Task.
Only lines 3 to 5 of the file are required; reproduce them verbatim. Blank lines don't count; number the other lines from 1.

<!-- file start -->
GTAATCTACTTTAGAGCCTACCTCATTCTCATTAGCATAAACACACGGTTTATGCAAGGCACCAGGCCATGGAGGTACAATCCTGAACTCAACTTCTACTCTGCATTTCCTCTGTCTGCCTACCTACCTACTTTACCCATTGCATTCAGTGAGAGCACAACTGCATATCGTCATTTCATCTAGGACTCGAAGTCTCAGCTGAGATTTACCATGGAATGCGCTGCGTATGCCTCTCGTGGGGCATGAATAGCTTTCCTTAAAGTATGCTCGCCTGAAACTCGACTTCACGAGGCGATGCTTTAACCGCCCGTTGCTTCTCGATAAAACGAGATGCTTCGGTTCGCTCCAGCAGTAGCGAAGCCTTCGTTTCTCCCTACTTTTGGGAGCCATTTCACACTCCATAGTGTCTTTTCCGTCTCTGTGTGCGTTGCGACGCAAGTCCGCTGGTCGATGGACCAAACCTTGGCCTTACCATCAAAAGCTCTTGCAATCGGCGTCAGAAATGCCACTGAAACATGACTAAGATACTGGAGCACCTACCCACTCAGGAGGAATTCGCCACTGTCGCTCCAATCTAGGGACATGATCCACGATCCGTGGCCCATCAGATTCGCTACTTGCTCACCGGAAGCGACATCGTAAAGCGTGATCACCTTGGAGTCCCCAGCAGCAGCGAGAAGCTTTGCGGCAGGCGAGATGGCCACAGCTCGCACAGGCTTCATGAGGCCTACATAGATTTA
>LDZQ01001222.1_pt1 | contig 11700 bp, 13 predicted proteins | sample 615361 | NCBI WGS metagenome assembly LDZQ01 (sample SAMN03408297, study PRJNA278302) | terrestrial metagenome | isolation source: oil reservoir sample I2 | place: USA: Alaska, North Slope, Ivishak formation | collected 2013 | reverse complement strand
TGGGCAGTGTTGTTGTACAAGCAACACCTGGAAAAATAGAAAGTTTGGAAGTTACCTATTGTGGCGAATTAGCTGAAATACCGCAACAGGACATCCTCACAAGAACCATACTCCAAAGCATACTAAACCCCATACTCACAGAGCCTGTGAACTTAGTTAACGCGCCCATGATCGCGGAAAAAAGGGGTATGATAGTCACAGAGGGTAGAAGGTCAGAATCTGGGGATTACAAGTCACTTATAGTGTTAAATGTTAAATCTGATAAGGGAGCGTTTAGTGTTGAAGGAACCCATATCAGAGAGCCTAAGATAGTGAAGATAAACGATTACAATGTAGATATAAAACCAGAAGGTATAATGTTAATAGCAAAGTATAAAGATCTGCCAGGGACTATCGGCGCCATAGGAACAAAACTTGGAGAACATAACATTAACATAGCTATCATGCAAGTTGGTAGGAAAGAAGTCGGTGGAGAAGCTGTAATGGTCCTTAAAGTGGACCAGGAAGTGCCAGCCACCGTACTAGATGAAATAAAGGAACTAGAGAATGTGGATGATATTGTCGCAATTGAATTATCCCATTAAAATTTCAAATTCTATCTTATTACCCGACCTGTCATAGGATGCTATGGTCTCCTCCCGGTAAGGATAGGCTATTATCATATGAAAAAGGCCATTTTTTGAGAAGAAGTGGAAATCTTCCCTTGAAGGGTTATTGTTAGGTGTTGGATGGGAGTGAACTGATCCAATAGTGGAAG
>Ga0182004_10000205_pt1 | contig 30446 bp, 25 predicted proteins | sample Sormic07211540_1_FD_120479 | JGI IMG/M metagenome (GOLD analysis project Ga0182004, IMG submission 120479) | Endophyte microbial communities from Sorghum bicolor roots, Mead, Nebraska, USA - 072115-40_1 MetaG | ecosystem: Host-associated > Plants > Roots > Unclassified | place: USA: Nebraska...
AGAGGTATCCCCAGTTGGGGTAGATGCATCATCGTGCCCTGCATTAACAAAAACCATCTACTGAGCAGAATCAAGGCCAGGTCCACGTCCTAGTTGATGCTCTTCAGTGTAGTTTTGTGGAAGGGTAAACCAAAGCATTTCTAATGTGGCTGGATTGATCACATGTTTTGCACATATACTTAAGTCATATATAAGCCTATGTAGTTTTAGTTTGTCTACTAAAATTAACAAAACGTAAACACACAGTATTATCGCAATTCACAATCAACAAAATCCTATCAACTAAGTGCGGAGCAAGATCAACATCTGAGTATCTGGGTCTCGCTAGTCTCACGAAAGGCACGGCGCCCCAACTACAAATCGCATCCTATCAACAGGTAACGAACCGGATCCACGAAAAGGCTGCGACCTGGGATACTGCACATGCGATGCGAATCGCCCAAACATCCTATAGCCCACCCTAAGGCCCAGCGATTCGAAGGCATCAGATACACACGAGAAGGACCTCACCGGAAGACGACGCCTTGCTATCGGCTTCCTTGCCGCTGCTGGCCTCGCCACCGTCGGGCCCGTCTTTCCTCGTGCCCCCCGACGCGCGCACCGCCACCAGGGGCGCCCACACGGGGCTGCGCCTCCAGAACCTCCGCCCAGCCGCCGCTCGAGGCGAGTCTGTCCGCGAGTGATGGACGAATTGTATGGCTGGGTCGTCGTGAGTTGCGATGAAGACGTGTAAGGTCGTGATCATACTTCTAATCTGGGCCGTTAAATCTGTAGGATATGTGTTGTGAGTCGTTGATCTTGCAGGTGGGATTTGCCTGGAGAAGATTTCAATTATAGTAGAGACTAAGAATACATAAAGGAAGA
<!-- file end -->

TGGGCAGTGTTGTTGTACAAGCAACACCTGGAAAAATAGAAAGTTTGGAAGTTACCTATTGTGGCGAATTAGCTGAAATACCGCAACAGGACATCCTCACAAGAACCATACTCCAAAGCATACTAAACCCCATACTCACAGAGCCTGTGAACTTAGTTAACGCGCCCATGATCGCGGAAAAAAGGGGTATGATAGTCACAGAGGGTAGAAGGTCAGAATCTGGGGATTACAAGTCACTTATAGTGTTAAATGTTAAATCTGATAAGGGAGCGTTTAGTGTTGAAGGAACCCATATCAGAGAGCCTAAGATAGTGAAGATAAACGATTACAATGTAGATATAAAACCAGAAGGTATAATGTTAATAGCAAAGTATAAAGATCTGCCAGGGACTATCGGCGCCATAGGAACAAAACTTGGAGAACATAACATTAACATAGCTATCATGCAAGTTGGTAGGAAAGAAGTCGGTGGAGAAGCTGTAATGGTCCTTAAAGTGGACCAGGAAGTGCCAGCCACCGTACTAGATGAAATAAAGGAACTAGAGAATGTGGATGATATTGTCGCAATTGAATTATCCCATTAAAATTTCAAATTCTATCTTATTACCCGACCTGTCATAGGATGCTATGGTCTCCTCCCGGTAAGGATAGGCTATTATCATATGAAAAAGGCCATTTTTTGAGAAGAAGTGGAAATCTTCCCTTGAAGGGTTATTGTTAGGTGTTGGATGGGAGTGAACTGATCCAATAGTGGAAG
>Ga0182004_10000205_pt1 | contig 30446 bp, 25 predicted proteins | sample Sormic07211540_1_FD_120479 | JGI IMG/M metagenome (GOLD analysis project Ga0182004, IMG submission 120479) | Endophyte microbial communities from Sorghum bicolor roots, Mead, Nebraska, USA - 072115-40_1 MetaG | ecosystem: Host-associated > Plants > Roots > Unclassified | place: USA: Nebraska...
AGAGGTATCCCCAGTTGGGGTAGATGCATCATCGTGCCCTGCATTAACAAAAACCATCTACTGAGCAGAATCAAGGCCAGGTCCACGTCCTAGTTGATGCTCTTCAGTGTAGTTTTGTGGAAGGGTAAACCAAAGCATTTCTAATGTGGCTGGATTGATCACATGTTTTGCACATATACTTAAGTCATATATAAGCCTATGTAGTTTTAGTTTGTCTACTAAAATTAACAAAACGTAAACACACAGTATTATCGCAATTCACAATCAACAAAATCCTATCAACTAAGTGCGGAGCAAGATCAACATCTGAGTATCTGGGTCTCGCTAGTCTCACGAAAGGCACGGCGCCCCAACTACAAATCGCATCCTATCAACAGGTAACGAACCGGATCCACGAAAAGGCTGCGACCTGGGATACTGCACATGCGATGCGAATCGCCCAAACATCCTATAGCCCACCCTAAGGCCCAGCGATTCGAAGGCATCAGATACACACGAGAAGGACCTCACCGGAAGACGACGCCTTGCTATCGGCTTCCTTGCCGCTGCTGGCCTCGCCACCGTCGGGCCCGTCTTTCCTCGTGCCCCCCGACGCGCGCACCGCCACCAGGGGCGCCCACACGGGGCTGCGCCTCCAGAACCTCCGCCCAGCCGCCGCTCGAGGCGAGTCTGTCCGCGAGTGATGGACGAATTGTATGGCTGGGTCGTCGTGAGTTGCGATGAAGACGTGTAAGGTCGTGATCATACTTCTAATCTGGGCCGTTAAATCTGTAGGATATGTGTTGTGAGTCGTTGATCTTGCAGGTGGGATTTGCCTGGAGAAGATTTCAATTATAGTAGAGACTAAGAATACATAAAGGAAGA